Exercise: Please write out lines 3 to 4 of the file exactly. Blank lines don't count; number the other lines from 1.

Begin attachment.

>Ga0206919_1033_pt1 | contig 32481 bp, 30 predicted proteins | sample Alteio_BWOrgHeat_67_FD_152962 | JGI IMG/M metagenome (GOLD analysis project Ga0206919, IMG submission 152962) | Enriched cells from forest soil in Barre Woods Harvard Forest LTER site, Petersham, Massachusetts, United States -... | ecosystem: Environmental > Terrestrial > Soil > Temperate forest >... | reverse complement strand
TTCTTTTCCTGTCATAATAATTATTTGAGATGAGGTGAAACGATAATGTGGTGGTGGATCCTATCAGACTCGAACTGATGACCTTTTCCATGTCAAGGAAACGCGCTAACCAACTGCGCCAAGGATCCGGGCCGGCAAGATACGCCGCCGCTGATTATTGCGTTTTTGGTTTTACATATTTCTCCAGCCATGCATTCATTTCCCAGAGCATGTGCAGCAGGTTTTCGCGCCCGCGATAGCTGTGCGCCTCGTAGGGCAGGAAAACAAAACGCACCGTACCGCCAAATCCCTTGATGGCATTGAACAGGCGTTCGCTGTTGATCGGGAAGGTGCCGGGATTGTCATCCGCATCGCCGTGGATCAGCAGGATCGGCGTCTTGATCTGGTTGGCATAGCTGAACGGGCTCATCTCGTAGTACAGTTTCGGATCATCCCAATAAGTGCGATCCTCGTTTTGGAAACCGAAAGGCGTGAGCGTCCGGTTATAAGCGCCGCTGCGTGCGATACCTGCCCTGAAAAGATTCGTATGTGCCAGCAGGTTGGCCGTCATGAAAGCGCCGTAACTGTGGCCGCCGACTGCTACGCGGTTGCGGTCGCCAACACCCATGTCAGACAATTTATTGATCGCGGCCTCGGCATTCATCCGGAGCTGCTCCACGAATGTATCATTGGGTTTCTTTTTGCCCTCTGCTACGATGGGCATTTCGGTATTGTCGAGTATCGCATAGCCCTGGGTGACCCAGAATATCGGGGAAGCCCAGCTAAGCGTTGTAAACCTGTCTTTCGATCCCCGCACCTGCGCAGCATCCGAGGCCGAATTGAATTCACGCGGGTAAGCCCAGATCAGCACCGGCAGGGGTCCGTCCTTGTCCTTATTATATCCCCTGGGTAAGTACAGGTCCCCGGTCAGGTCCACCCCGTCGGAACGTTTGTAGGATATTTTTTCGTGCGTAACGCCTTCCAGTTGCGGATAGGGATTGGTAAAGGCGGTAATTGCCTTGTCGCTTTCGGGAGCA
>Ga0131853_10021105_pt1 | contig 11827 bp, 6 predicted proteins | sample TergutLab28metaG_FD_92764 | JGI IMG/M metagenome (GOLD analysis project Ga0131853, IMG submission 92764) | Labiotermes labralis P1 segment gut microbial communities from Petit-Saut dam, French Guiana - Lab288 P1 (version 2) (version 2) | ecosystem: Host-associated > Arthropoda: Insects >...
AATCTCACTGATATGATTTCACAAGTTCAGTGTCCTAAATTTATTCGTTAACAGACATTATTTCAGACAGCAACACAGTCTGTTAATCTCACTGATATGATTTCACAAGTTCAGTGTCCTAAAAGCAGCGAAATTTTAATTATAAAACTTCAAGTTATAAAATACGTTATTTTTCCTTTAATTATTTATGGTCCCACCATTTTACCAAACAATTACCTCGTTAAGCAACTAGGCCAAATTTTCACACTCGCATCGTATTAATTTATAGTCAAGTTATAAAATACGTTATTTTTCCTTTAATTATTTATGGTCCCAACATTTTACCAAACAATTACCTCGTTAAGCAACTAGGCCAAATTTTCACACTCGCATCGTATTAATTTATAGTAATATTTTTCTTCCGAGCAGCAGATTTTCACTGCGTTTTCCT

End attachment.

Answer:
>Ga0131853_10021105_pt1 | contig 11827 bp, 6 predicted proteins | sample TergutLab28metaG_FD_92764 | JGI IMG/M metagenome (GOLD analysis project Ga0131853, IMG submission 92764) | Labiotermes labralis P1 segment gut microbial communities from Petit-Saut dam, French Guiana - Lab288 P1 (version 2) (version 2) | ecosystem: Host-associated > Arthropoda: Insects >...
AATCTCACTGATATGATTTCACAAGTTCAGTGTCCTAAATTTATTCGTTAACAGACATTATTTCAGACAGCAACACAGTCTGTTAATCTCACTGATATGATTTCACAAGTTCAGTGTCCTAAAAGCAGCGAAATTTTAATTATAAAACTTCAAGTTATAAAATACGTTATTTTTCCTTTAATTATTTATGGTCCCACCATTTTACCAAACAATTACCTCGTTAAGCAACTAGGCCAAATTTTCACACTCGCATCGTATTAATTTATAGTCAAGTTATAAAATACGTTATTTTTCCTTTAATTATTTATGGTCCCAACATTTTACCAAACAATTACCTCGTTAAGCAACTAGGCCAAATTTTCACACTCGCATCGTATTAATTTATAGTAATATTTTTCTTCCGAGCAGCAGATTTTCACTGCGTTTTCCT